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Oligonucleotide-based therapies represent novel strategies for manipulating the expression and function of target proteins and are undergoing clinical evaluation for the treatment of viral diseases and malignancies. However, poor biological stability and cellular delivery represent potential limitations to the therapeutic development of oligonucleotides. Conjugation of oligonucleotides to lipophilic groups can improve delivery to cells but the enhanced cellular binding may also facilitate nonspecific interactions. In this report, we show that phosphorothioate oligonucleotides conjugated to lipophilic groups, either tocopherol (Vitamin E) or 2-Di-O-hexadecyl-3-glycerol, can significantly inhibit the functioning of the dipeptide transporter system (DTS) in cultured Caco-2 intestinal cells. Because the DTS mediates the binding and absorption of nutrient peptides and important drugs, such as the cephalosporin and penicillin antibiotics, this finding has important implications in relation to the potential toxicity of lipophilic conjugates in vivo. It also suggests a potential drug interaction with lipophilic oligonucleotide-conjugates if they were to be delivered orally.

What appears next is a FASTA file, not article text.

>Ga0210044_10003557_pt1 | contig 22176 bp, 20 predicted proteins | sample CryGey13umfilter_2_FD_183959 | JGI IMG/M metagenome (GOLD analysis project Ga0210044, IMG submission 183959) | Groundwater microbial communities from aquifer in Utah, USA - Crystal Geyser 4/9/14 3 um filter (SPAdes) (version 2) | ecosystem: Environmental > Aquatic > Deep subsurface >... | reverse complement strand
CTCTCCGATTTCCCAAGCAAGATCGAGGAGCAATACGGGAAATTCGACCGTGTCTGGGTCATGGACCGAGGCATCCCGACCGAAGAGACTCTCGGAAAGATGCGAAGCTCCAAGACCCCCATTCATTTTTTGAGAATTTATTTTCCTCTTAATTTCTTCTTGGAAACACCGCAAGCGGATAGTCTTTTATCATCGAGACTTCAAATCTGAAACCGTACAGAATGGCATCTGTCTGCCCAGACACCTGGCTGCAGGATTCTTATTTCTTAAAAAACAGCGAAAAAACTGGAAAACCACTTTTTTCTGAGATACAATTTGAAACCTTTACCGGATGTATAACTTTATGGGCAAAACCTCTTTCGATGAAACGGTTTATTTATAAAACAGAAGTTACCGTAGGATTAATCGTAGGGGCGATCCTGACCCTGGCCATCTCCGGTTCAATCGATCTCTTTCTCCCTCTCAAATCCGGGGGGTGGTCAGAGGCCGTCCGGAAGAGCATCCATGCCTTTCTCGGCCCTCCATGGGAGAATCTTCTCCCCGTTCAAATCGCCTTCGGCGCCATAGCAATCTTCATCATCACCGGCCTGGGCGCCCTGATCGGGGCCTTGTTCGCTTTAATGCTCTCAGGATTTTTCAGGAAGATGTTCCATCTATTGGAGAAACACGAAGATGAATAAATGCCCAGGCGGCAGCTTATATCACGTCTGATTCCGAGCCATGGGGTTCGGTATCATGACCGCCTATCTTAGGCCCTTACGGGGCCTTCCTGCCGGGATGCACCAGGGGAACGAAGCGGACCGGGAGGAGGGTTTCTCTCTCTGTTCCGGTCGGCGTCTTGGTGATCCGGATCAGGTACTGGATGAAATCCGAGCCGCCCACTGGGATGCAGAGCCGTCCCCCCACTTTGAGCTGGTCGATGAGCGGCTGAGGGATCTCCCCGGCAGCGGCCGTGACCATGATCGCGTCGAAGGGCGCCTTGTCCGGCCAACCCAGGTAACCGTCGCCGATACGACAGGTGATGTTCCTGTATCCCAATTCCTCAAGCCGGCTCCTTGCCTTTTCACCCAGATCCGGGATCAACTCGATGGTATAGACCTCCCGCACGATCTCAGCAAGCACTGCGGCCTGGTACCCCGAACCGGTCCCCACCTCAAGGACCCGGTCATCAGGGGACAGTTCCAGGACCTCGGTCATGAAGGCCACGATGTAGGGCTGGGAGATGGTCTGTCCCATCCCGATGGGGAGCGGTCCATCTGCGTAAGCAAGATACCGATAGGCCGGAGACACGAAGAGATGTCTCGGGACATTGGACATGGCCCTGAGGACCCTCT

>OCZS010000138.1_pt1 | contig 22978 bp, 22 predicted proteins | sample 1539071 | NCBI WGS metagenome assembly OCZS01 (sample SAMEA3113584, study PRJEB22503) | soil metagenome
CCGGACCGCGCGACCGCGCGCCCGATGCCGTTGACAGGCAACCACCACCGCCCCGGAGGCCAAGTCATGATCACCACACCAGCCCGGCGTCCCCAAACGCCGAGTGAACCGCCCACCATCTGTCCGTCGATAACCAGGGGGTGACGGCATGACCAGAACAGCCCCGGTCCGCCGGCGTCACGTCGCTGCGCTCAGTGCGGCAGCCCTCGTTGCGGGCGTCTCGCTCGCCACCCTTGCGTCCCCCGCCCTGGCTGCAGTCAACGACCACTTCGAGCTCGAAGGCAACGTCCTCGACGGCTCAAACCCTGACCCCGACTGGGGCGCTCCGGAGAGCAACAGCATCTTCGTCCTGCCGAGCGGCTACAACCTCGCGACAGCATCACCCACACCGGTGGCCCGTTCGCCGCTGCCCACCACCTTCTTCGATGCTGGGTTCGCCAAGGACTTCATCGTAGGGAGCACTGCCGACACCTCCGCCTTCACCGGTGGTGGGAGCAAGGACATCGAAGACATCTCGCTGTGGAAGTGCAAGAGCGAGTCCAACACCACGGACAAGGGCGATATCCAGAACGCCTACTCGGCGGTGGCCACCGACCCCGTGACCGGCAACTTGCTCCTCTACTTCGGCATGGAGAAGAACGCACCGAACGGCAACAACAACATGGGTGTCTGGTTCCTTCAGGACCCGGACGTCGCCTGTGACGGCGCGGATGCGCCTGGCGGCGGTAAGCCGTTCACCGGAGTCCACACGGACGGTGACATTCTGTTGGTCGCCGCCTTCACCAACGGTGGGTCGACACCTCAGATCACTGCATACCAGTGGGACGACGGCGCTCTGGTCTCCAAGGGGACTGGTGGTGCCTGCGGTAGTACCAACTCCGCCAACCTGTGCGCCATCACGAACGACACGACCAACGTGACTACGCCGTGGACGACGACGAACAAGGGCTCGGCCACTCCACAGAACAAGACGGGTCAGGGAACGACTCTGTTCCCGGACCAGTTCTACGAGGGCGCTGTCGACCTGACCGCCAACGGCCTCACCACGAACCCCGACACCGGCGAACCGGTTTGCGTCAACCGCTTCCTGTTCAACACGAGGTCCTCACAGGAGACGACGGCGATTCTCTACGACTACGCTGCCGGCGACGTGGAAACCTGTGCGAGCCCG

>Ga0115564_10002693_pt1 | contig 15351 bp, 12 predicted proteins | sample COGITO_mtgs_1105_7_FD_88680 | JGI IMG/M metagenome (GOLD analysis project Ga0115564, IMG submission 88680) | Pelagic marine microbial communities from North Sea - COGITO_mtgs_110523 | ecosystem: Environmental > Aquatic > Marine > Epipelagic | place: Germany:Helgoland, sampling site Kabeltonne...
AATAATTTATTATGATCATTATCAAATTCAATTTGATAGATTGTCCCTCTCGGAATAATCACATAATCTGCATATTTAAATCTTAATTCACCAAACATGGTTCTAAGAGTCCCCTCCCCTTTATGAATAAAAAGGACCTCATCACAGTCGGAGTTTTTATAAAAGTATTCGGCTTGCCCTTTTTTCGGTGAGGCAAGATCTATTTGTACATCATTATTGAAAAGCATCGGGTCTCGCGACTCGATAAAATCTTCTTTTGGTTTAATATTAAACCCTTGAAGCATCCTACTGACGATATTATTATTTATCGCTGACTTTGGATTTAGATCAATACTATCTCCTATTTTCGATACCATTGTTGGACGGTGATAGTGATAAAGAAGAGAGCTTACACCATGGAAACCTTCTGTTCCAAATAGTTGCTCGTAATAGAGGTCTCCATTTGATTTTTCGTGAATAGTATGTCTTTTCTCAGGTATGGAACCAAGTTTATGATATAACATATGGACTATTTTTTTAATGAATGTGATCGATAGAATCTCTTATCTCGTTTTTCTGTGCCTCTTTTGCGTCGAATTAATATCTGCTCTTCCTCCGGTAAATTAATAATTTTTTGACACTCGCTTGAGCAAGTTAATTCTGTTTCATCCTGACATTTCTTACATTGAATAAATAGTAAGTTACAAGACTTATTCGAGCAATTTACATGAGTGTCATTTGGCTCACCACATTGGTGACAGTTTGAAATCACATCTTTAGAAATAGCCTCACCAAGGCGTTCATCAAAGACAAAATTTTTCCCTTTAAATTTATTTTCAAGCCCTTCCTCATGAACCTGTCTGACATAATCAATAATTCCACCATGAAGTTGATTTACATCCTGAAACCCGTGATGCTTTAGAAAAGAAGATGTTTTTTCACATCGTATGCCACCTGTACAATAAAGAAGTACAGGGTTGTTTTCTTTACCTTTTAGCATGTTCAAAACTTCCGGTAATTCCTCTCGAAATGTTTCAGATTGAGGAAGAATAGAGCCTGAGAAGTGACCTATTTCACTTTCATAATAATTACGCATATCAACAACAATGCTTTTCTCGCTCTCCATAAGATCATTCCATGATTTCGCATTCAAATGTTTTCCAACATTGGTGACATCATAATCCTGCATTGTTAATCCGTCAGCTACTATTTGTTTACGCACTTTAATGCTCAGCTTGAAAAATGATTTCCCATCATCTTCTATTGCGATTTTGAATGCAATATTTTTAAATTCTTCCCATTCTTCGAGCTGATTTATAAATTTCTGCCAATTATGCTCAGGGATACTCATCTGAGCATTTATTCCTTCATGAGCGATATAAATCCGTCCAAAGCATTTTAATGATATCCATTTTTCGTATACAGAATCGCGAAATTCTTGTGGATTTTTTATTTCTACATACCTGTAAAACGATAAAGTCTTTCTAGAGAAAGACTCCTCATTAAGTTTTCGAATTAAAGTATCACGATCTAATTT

Journal article


Biochem Pharmacol

Publication Date





1223 - 1228


Angiotensin-Converting Enzyme Inhibitors, Biological Transport, Caco-2 Cells, Dipeptides, Dose-Response Relationship, Drug, Glyceryl Ethers, Humans, Oligodeoxyribonucleotides, Organophosphorus Compounds, Proline, Thionucleotides, Vitamin E